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Fixed rate mortgages reach 14 year high

As recent interest rate rises begin to have an impact, we’ve seen fixed rate mortgages hit their highest level for 14 years.

Fixed rate mortgages hit 14 year high in October 2022

As recent interest rate rises begin to have an impact, we’ve seen fixed rate mortgages hit their highest level for 14 years.

The hefty rise in interest rates is not good news on top of the burgeoning cost of living crisis that’s already affecting so many. It means, in real terms, that if you’re not on a fixed term deal you’ll have already seen your mortgage payments rise significantly. And even if you are, you might be concerned that when it comes time to remortgage you’ll end up paying a lot more than you are on your current deal.

How much longer is there left on your fixed rate mortgage?

One of the mechanisms the Bank of England uses to try to help tackle inflation, is raising the interest rate. But with every base rate increase we tend to see a rise in mortgage rates too. Effectively meaning that homeowners pay more interest on their home loans.

If you took out a fixed rate mortgage deal a little while ago you’re protected in the short term and won’t have seen any difference in your monthly payments. However, for an estimated two million homeowners there may be a rate rise in the pipeline. These two million borrowers are calculated to have a current fixed rate mortgage that will end in the next twelve months. The problem with that being as the loans end they will revert to a standard variable rate of interest (SVR). This will always be higher than the fixed rate, but the difference between older fixed rate deals and the SVR based on the rapidly rising Bank of England base rate could mean a sharp increase in payments.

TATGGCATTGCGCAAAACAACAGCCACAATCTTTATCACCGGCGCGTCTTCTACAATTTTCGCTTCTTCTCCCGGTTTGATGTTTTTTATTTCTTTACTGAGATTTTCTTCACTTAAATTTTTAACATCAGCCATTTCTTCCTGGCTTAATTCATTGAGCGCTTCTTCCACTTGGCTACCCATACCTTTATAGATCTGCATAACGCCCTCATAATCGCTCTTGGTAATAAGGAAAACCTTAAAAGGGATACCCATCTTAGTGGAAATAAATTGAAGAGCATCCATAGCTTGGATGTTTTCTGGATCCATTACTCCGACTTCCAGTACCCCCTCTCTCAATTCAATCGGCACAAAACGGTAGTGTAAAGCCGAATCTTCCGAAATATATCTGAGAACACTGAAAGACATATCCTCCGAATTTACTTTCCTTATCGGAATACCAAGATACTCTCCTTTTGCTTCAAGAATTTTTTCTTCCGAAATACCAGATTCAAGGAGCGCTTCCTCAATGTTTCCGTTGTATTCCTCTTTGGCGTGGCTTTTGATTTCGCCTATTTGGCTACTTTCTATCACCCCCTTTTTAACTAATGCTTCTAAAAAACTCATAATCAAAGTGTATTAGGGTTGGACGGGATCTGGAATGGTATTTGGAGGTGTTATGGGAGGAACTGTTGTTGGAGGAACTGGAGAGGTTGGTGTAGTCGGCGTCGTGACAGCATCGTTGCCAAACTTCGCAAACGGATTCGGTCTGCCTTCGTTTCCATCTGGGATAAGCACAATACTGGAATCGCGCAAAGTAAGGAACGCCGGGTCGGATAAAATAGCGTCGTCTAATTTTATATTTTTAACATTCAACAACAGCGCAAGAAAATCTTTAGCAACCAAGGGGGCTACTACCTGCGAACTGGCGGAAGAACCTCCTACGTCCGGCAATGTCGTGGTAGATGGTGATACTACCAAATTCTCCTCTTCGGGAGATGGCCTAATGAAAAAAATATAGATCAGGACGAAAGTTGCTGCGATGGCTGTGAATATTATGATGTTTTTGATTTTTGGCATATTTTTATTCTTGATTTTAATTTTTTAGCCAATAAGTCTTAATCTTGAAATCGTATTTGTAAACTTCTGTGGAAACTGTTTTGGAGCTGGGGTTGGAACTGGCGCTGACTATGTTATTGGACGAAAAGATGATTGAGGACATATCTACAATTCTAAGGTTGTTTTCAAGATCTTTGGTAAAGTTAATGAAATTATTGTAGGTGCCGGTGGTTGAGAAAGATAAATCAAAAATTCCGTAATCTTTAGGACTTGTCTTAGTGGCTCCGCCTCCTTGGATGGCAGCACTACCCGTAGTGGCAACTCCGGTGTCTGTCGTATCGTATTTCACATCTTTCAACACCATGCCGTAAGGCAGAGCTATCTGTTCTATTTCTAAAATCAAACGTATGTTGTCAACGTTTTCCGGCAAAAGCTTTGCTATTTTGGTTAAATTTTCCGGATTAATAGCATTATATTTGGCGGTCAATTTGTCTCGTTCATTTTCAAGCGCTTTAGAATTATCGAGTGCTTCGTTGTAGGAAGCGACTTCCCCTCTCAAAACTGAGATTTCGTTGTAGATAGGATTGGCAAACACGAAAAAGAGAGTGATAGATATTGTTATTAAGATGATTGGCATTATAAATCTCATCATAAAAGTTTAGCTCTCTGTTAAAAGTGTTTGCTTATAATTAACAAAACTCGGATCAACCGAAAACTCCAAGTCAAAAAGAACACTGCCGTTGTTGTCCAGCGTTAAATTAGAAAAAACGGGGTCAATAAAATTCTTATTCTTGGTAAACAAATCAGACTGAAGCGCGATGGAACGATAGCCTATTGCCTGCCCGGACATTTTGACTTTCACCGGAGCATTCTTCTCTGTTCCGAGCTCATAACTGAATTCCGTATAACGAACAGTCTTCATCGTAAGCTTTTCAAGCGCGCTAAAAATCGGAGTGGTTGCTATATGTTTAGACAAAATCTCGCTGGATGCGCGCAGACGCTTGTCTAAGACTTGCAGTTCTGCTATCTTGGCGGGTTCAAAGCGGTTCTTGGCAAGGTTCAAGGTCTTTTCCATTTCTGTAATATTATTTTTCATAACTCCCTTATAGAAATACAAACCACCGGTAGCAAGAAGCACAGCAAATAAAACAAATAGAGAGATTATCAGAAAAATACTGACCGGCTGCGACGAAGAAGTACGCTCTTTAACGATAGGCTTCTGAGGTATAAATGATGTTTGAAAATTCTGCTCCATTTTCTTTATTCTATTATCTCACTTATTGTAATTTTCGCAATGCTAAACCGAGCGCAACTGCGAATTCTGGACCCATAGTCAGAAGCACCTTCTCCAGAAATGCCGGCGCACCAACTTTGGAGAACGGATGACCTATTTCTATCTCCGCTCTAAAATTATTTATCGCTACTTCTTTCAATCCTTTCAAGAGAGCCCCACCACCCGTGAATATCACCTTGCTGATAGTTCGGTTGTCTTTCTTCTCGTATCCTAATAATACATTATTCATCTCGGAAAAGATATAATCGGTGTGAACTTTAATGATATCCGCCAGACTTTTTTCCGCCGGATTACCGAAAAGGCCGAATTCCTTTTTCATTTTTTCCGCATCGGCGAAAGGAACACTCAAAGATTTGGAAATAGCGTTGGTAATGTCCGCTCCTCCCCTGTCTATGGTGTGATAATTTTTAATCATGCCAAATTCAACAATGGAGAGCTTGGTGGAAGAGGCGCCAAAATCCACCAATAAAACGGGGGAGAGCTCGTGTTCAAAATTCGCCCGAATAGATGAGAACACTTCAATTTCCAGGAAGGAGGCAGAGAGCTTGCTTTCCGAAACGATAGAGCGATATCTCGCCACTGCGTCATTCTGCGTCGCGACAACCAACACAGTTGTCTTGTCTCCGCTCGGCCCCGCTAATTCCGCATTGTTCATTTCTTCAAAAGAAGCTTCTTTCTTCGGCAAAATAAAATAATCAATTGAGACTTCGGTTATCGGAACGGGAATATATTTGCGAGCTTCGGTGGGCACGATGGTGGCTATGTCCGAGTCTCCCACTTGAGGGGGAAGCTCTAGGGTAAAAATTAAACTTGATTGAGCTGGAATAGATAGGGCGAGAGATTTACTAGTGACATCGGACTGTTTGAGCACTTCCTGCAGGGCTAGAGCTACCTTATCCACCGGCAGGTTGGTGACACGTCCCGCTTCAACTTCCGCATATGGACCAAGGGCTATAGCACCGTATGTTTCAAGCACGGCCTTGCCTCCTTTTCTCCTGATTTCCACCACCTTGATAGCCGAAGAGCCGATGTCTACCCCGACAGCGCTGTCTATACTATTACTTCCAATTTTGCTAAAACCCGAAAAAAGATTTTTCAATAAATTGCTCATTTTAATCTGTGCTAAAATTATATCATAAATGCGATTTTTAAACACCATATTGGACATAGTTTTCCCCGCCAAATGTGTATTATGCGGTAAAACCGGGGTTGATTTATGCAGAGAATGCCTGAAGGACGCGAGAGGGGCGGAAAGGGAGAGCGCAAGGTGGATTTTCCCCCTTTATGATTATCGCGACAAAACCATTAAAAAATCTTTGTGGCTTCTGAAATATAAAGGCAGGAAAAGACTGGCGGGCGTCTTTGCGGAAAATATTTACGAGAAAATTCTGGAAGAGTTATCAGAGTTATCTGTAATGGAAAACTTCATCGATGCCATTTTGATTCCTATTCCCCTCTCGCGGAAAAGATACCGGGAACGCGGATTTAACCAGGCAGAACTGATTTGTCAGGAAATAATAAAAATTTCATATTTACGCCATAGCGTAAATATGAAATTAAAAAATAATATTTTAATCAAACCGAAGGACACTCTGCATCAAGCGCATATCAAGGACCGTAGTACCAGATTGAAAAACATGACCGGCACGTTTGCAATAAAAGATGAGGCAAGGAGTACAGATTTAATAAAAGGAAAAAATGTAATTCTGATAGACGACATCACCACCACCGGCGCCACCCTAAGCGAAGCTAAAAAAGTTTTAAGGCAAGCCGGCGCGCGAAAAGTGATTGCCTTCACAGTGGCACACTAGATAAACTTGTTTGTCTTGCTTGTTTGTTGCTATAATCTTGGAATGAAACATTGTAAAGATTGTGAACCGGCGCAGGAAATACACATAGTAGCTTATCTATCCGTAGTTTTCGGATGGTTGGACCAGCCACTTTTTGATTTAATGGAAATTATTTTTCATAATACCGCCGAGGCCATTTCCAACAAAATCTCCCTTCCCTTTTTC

Of course, the other option, rather than accepting the SVR, is to switch mortgage providers or move to a new loan agreement. But that too, will likely lead to an unwelcome increase in the payments you’re making. At the beginning of December 2022, for instance, the average five-year fixed rate mortgage has an interest rate of 5.78%, that’s compared to 2.64% in December 2021 – that’s more than doubled in a year.

So, are you one of the two million? Should you wait until your fixed rate product comes to an end? Or should you start applying to remortgage now?

Review your mortgage in good time

One thing people don’t always realise, is that you can review your deal and remortgage any time up to six months before the end of your loan agreement. And the earlier you speak to your mortgage adviser, the better the advice they’ll be able to give to you. They will have the experience and access to market knowledge to help you weigh up the options. Should you wait until the end of your deal, or are there potentially cheaper deals available now, that make it worth exiting your deal early? There are some expert predictions that suggest Bank of England base rates will continue to rise well into 2023, peaking somewhere between four and five percent, which means we can expect to see further mortgage rate rises into next year too.

Reviewing your mortgage nice and early has never been more important. Contact us to ask about your remortgage. We will be able to guide you through the process, help you assess the options and find the most cost-effective deal for you.

<h3>Beat the interest rate rise

The earlier you can get in touch with us the better. This will put you in the best possible position to secure a new deal that won’t break the bank.

By Michael Aldridge